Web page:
Skip-A-Meal Campaign

Update posted by Bianca Marie Dayrit On Sep 04, 2017

"I have a strong hatred for child-marriage. I have suffered terribly from it, and it is the great sin for which our nation has to suffer." -- Swami Vivekananda, Indian monk and philosopher

Does anyone imagine someone’s teenage daughter getting married as a solution to a better future? How about seeing an adolescent neighbor tying the knot with a girl younger than him to fulfill his family’s wishes? Many of us have the privilege to finish school, get a job and work to save and provide a steady income for our kin. What most of us don’t realize is that there are parts of the world that allow situations such as child marriages to occur in the bounds of the law.

According to the data provided by UNICEF, there are 720 million females and 156 males who married before reaching their 18th birthday. Out of those statistics, there were girls who registered at 15 years old and below[1]. This has been the norm in the said country, and for years, this has been largely problematic.

Section 22(1) of the Marriage Act (Chapter 5:11) of the Constitution of the Republic of Zimbabwe attempts to provide legal protection for children from entering marriage before the age of 18 for boys, and 16 for girls[2]. This has been deemed as unconstitutional in a recent court case where two young women, Loveness Mudzure and Ruvimbo Tsopodzi, proved that “it was a form of child abuse which trapped girls in lives of poverty and suffering.”[3] Deputy Chief Justice Luke Malaba led the bench in declaring that Section 78(1) of the Constitution should uphold that the minimum age for marrying is 18 for both girls and boys, parallel with Amendment 20 of 2013.[4] Early this year, Vice President Emmerson Mngangagwa informed the public of the plans to create a law that would increase age of girls to give consent to sex, from 16 to 18 years.[5]

While these are all promising, humanitarian efforts to protect girls and boys from entering marriage young should not stop in legislation and government endeavors. Here’s what we can do to help.

Simuka Africa Youth Foundation was created in 2006 with the main goal of empowering youth by providing more opportunities for personal and professional growth. Its founder, Ezekiel Zekiya Mudimu, together with the Executive Committee, has successfully conducted programs such as A Healthy Zimbabwe Begins with Me, HIV and AIDS and Sexual Reproductive Health Education through Sports and Recreation, Medical and Treatment Outreach Programs, International Citizen Services Project, and so much more.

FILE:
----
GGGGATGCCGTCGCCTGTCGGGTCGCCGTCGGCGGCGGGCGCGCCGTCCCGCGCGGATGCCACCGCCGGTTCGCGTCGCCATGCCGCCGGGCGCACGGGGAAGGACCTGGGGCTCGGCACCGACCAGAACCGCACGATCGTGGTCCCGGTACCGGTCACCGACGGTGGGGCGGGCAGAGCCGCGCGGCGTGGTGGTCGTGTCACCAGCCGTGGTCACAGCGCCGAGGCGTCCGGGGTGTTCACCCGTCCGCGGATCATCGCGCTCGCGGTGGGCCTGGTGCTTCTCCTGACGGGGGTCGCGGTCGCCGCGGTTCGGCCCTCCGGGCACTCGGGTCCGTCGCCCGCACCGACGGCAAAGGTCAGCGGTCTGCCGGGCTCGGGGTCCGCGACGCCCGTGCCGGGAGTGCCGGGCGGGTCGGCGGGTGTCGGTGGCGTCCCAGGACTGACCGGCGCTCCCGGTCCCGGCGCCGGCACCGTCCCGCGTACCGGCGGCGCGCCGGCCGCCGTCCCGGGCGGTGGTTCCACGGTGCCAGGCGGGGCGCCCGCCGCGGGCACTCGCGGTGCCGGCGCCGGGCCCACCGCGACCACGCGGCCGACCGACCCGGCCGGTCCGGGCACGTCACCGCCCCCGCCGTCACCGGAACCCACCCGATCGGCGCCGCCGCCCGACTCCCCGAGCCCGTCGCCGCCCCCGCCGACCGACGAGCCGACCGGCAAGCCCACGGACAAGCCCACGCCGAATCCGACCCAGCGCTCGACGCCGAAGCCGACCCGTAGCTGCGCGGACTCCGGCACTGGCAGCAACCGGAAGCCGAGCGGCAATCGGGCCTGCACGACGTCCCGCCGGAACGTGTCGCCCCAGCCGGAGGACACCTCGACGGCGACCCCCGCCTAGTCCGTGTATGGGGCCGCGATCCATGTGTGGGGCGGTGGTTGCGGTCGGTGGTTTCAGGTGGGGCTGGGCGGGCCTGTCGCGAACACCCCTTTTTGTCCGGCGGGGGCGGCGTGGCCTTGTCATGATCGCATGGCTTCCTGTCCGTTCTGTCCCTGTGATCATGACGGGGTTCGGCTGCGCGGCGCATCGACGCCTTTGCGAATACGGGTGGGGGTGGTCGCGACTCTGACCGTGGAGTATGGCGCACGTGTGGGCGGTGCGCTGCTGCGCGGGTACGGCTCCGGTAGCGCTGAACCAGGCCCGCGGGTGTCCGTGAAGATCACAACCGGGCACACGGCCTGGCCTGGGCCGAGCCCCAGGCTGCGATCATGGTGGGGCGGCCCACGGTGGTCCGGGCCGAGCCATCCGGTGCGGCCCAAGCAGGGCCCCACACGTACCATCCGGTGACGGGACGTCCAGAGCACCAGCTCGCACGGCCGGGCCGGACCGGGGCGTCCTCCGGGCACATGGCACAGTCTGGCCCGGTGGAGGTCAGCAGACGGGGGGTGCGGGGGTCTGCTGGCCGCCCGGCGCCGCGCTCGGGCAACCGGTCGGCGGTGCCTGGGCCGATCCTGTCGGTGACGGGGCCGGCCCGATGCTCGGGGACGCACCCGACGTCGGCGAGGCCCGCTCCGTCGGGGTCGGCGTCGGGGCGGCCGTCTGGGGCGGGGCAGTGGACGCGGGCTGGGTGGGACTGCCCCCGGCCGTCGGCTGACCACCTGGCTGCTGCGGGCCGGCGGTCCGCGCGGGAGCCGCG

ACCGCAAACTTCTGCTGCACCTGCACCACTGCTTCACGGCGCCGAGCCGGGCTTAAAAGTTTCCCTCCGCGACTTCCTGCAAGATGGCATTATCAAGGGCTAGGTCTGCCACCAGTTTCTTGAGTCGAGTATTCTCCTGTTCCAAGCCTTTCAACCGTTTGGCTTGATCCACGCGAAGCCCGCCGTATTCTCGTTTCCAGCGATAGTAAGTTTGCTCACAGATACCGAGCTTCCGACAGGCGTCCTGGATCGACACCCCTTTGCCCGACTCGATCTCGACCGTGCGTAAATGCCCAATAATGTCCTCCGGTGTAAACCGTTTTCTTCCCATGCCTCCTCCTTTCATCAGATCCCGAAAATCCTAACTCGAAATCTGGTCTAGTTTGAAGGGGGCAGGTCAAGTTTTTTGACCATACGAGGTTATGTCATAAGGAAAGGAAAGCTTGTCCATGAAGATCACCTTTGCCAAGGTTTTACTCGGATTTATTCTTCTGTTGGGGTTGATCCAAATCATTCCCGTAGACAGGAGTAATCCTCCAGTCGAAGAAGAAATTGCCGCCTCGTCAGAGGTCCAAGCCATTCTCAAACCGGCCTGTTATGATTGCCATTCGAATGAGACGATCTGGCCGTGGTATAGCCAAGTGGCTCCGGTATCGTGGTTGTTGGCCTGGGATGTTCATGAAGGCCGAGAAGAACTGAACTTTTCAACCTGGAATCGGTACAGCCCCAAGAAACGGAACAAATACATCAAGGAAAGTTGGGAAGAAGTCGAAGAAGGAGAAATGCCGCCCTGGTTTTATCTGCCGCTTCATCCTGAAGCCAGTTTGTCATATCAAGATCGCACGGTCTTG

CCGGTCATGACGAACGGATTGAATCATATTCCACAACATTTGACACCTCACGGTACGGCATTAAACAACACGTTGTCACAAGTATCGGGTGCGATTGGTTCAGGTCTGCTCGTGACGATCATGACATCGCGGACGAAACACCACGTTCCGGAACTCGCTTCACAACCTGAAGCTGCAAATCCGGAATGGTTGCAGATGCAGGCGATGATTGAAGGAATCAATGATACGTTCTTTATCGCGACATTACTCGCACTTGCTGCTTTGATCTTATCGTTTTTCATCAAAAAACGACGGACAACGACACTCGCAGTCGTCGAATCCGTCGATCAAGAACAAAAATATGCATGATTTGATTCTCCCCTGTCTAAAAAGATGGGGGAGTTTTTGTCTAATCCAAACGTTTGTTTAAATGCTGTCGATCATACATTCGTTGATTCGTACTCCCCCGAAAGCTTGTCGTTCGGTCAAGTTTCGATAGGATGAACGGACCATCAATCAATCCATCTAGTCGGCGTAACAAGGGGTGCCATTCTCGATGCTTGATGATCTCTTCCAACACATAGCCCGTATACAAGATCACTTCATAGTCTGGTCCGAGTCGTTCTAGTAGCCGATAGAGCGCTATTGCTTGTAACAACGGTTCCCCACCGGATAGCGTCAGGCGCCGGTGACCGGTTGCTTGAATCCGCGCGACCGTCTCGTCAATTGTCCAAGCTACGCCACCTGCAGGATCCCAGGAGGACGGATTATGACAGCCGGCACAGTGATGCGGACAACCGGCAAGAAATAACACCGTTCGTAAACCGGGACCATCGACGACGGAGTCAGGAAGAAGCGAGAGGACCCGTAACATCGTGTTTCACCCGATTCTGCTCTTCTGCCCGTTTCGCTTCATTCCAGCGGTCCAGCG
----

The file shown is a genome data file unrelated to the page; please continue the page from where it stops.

Their biggest and most impactful project to-date is the Skip a Meal Campaign, which started in December 2016. For this to work, donors would be asked to skip a meal or drink, and donate its equivalent amount to the organization. Proceeds of this campaign go to initiatives that would help Zimbabwe communities in feeding families and curing waterborne diseases and the like[6].

We all strive to be relevant, to be of good use to society. While this is a good start, more people should get engaged. We should generate more talks, to encourage more individuals and groups to donate. It would only take a few clicks:

Like Simuka Africa Youth Foundation’s Facebook Page here: https://www.facebook.com/simukafoundation/

Like Skip A Meal Campaign’s Facebook Page here: https://www.facebook.com/skipamealcampaign/

You may find more information about the organization and its projects, you may visit http://simukaafrica.org/.



[1] https://www.unicef.org/zimbabwe/media_16105.html

[2] http://www.parlzim.gov.zw/component/k2/download/12...

[3] http://www.reuters.com/article/us-zimbabwe-childma...

[4] http://nehandaradio.com/2016/01/21/concourt-bans-u...

[5] http://allafrica.com/stories/201703090344.html

[6] http://simukaafrica.org/2016/12/12/how-much-a-lunc...

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Bianca Marie Dayrit

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